- The Washington Times
Thursday, December 8, 2016

Momentum is growing on Capitol Hill for a federal probe into whether Russia played a role in interfering in the U.S. election, with Republican and Democratic lawmakers pledging to investigate Kremlin-backed hacking efforts.

But as President-elect Donald Trump continues to express skepticism over Moscow’s involvement, it’s unclear how far any investigations would go.

House Democrats introduced legislation Wednesday that would establish a 12-member bipartisan, independent commission to investigate attempts by the Russian government “to use electronic means to influence, interfere with, or sow distrust in this year’s U.S. elections.”

Top U.S. intelligence and homeland security officials accused the Kremlin in October of directing the hack of the Democratic National Committee, which resulted in the embarrassing publication of extensive internal communications among top Democrats on WikiLeaks.

Announcing their plan for a commission, Reps. Eric Swalwell and Elijah E. Cummings said the scope of the investigation into possible Russia’s meddling would include the hacking of the DNC as well as Hillary Clinton’s presidential campaign chairman, John Podesta, and former Secretary of State Colin Powell; a scan of electoral systems in Arizona, Illinois and Florida; and involvement by any foreign entity in the spread of fake news about the U.S. election.

“While our intelligence agencies have concluded with high confidence that Russia meddled in America’s elections, to what degree and whether other state or nonstate actors were involved remains unresolved,” said Mr. Swalwell, California Democrat. “Americans of all political parties are rightfully worried and deserve answers.”

The commission — which would be empowered to interview witnesses, issue subpoenas, obtain documents and receive public testimony — would have 18 months to issue recommendations to Congress and the president about how to enhance security protections.

The proposal was introduced on the same day that Republican Sen. Lindsey Graham of South Carolina said he plans to lead an inquiry into Russia’s hacking efforts through his leadership role on two subcommittees.

Mr. Graham, who previously had called on Congress to examine the Russian hacks, told CNN on Wednesday that he plans to use his roles on both the State, Foreign Operations and Related Programs subcommittee and the Crime and Terrorism subcommittee to advance an investigation.

While lawmakers seek further information about the extent Russia has sought to influence the U.S. elections, Mr. Trump has expressed skepticism over the intelligence community’s conclusion that Russia was involved.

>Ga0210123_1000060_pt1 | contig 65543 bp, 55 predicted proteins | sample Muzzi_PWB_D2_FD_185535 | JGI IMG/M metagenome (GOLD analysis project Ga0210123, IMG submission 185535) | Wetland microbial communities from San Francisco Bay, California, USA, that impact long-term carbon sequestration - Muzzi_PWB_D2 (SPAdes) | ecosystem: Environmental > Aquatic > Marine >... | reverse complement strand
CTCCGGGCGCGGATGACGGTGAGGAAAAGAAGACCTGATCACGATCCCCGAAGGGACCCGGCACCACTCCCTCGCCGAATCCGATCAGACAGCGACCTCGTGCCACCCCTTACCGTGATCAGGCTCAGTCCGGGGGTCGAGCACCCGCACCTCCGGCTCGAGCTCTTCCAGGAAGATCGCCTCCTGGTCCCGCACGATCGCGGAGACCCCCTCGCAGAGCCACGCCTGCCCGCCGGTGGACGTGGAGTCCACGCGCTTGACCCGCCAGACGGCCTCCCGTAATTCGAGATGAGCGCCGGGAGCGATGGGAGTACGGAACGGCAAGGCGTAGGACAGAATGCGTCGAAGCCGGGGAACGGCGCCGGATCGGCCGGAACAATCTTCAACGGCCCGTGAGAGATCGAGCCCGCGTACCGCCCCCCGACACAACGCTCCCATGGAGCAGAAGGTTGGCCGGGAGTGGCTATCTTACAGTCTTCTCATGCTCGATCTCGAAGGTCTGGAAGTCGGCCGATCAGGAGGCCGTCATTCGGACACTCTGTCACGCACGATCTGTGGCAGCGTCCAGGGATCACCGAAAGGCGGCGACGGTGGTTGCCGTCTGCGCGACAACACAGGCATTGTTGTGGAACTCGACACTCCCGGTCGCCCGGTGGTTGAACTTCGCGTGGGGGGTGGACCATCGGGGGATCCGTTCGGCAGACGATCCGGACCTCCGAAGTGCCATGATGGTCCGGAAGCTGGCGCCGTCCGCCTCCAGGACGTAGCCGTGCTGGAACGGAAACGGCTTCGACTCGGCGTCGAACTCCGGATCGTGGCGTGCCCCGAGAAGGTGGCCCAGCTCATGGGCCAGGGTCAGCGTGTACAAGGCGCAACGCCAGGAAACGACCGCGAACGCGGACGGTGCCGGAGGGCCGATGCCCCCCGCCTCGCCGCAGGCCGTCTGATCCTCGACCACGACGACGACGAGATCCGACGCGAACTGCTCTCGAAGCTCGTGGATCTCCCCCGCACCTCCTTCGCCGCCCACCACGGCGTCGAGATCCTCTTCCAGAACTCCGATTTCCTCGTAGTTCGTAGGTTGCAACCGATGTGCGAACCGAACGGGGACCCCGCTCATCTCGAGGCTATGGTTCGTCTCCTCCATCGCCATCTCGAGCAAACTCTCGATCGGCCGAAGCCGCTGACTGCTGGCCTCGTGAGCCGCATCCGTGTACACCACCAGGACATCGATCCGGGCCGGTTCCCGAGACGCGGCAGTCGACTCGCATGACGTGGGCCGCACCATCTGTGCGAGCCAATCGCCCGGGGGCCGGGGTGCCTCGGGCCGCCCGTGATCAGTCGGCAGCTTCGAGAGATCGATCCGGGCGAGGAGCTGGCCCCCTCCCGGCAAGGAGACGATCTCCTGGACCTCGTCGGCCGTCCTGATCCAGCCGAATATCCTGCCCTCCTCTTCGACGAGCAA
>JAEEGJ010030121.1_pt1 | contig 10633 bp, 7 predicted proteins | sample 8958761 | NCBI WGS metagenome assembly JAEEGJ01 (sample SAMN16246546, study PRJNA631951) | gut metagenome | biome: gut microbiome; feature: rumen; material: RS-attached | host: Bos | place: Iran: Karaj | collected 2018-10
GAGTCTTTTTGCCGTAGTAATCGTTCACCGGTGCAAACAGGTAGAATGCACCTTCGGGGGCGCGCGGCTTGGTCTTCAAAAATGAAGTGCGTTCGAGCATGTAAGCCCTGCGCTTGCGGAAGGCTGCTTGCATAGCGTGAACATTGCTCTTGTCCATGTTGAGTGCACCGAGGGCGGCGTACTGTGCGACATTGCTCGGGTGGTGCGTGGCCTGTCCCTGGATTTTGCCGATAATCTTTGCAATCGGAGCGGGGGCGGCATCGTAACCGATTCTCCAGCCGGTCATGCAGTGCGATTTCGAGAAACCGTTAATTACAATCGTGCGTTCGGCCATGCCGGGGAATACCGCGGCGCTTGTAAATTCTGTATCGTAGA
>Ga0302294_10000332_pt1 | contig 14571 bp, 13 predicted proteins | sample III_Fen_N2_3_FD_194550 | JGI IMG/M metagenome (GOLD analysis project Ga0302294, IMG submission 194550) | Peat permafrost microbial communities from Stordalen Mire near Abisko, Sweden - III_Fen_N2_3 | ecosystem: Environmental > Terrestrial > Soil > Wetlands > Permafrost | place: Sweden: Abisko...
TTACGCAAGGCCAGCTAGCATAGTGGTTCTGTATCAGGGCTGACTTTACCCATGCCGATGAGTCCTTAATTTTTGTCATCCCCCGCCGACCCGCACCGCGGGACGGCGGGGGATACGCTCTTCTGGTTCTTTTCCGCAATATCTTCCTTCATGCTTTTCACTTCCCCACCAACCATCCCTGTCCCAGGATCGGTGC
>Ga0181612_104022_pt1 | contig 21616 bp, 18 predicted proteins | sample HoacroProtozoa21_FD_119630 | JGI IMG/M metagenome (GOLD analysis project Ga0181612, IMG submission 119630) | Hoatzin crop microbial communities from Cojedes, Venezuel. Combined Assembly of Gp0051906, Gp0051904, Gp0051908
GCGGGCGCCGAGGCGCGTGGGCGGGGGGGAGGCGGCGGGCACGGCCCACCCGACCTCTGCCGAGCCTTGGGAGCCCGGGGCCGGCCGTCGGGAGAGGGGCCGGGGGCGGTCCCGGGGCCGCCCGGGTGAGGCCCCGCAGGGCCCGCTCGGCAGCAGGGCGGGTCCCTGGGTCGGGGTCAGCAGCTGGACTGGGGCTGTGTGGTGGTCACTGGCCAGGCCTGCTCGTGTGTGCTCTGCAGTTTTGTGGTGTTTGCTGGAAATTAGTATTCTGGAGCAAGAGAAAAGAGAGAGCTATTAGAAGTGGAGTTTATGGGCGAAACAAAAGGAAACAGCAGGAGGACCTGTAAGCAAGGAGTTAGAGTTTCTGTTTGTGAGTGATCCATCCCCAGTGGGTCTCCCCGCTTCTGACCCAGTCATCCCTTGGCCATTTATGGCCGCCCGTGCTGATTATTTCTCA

“I don’t believe they interfered. That became a laughing point, not a talking point, a laughing point. Any time I do something, they say, ‘Oh, Russia interfered,’” Mr. Trump told Time magazine in an interview published on Wednesday. “It could be Russia. And it could be China. And it could be some guy in his home in New Jersey.”

Rep. Adam B. Schiff of California, the senior Democrat on the House intelligence committee, called the insinuation that the intelligence community is lying “enormously damaging to the country.”

“Notwithstanding the abundance of evidence that Russia hacked our political institutions during the presidential campaign and dumped documents in an effort to meddle in our political affairs, President-elect Trump’s comments this morning continue to contradict our intelligence professionals and carry water for the Kremlin,” he said.

Democrats for weeks have been calling for additional disclosures about what U.S. intelligence agencies know about Russian attempts to tamper with this year’s election. In the Senate, some have asked for hearings to be convened on the topic, while others have urged the White House to declassify additional details about Moscow’s efforts.

Although some lawmakers have access to classified intelligence, House leaders wrote to President Obama this week requesting a classified briefing on the matter for all their colleagues to ensure lawmakers have “a comprehensive understanding of what the U.S. Intelligence Community knows regarding Russia’s involvement in these actions and attempts to interfere in our election.”

• Andrea Noble can be reached at anoble@washingtontimes.com.

Copyright © 2023 The Washington Times, LLC.